Matthew Kreitzer, a Virginia-based attorney who has represented both tenants and landlords in eviction and collection proceedings, said he sees a lot of landlords engaging in what’s called “self-help,” or trying to evict tenants without going through the proper legal channels. “Sometimes it’s an investment decision where they want to flip the house,” he said. “Other times it’s because of a nonpayment of rent situation.”
Either way, Kreitzer said it is illegal in most jurisdictions for a landlord to use tactics like cutting off a tenant’s utilities, changing the locks, removing property, or making verbal or written threats to get a tenant to move out. Eviction proceedings vary from state to state, and landlords often try to get around these rules as they can be expensive and time-consuming. However, Kreitzer said that when tenants document instances of self-help, they can use the law in their favor fairly easily.
“Landlords who have engaged in self-help typically lose in court,” said Kreitzer. “It is simply a matter of showing the court that they did it. If someone can come in and prove that they shut off the heat or electricity without a court order, it’s a relatively simple case.”
All renters can expect a slight increase in their rent from year to year, but this is supposed to be a small inflation based on the value of the property. But, honestly, unless you're in a rent-stabilized or rent-controlled building, you're largely at the mercy of your landlord or the rental market when it comes to pricing. Beyond sucking it up and paying, or choosing to move, there's not much you can do if find yourself in this scenario. That said, in most states, landlords are required to give 30 days notice of a rent increase. More if the increase is substantial enough. (California, for example, requires 60 days notice if the rent is raised by 10 percent or more.) It's also illegal for landlords to raise your rent dramatically in order to punish you in some way or to get payback if, say, you had to hassle them constantly about maintenance or hold their feet to the fire about a misleading ad. You'll likely know if your rent skyrockets for reasons that feel retaliatory or if you've not been given proper notice.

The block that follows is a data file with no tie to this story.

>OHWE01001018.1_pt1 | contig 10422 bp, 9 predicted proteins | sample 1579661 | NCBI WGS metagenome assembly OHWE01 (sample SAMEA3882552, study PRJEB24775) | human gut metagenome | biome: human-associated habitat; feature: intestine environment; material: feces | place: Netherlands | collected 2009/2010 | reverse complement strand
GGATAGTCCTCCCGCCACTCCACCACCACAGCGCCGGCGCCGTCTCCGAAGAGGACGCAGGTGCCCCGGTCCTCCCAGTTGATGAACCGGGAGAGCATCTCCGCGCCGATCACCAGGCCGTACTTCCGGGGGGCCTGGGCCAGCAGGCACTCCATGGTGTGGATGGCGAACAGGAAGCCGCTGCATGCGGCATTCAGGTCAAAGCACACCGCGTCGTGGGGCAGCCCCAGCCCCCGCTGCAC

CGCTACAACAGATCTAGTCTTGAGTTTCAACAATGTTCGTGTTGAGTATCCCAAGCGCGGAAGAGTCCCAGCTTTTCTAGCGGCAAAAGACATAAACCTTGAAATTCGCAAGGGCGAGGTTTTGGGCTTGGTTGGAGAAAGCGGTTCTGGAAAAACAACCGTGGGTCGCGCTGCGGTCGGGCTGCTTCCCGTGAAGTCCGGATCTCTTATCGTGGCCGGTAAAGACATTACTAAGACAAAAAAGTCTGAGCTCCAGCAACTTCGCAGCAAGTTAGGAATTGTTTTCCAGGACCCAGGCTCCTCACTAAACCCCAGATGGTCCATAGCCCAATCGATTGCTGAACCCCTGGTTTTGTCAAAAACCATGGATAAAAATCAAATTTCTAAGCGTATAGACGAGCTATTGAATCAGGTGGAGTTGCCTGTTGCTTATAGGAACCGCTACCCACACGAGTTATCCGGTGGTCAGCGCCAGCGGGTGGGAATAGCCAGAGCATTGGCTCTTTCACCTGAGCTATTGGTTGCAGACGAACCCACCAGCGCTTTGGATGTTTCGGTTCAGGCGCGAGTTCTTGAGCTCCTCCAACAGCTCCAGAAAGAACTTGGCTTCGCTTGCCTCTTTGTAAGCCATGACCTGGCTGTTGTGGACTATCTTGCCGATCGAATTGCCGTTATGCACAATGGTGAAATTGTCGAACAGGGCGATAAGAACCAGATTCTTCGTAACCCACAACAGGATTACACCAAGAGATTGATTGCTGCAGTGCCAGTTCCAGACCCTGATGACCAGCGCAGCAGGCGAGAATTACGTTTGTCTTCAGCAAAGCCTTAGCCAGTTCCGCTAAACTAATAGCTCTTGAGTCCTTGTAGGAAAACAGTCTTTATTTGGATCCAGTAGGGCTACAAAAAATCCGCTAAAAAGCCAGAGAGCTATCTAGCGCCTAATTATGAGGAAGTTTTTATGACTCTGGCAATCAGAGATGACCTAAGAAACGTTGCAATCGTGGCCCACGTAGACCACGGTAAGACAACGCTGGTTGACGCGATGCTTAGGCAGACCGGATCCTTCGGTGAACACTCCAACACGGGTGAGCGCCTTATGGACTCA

When it comes to getting a leg up against these kinds of schemes, Khirallah, Kreitzer, and Haskins all agree suing is rarely your best option. It’s expensive, takes a long time, can ruin your credit, and you’re not guaranteed a win—especially if you’re going up against a rental company with deep pockets.
Instead, Khirallah said you should always assume things might take a turn for the worse, and document literally everything. Get all promises from your landlord or rental company in writing—whether by text message, email, or formal letter. If you have a phone conversation, take a screenshot before you hang up to prove you had a conversation with someone in the office on that time and date, and make meticulous notes on who you spoke to and exactly what was said.
You should also educate yourself on your rights as a renter, said Kreitzer. He recommends reaching out to tenants’ rights organizations in your state, going to Bar Association workshops in your city, and reaching out to legal aid when you suspect your landlord is doing something below board.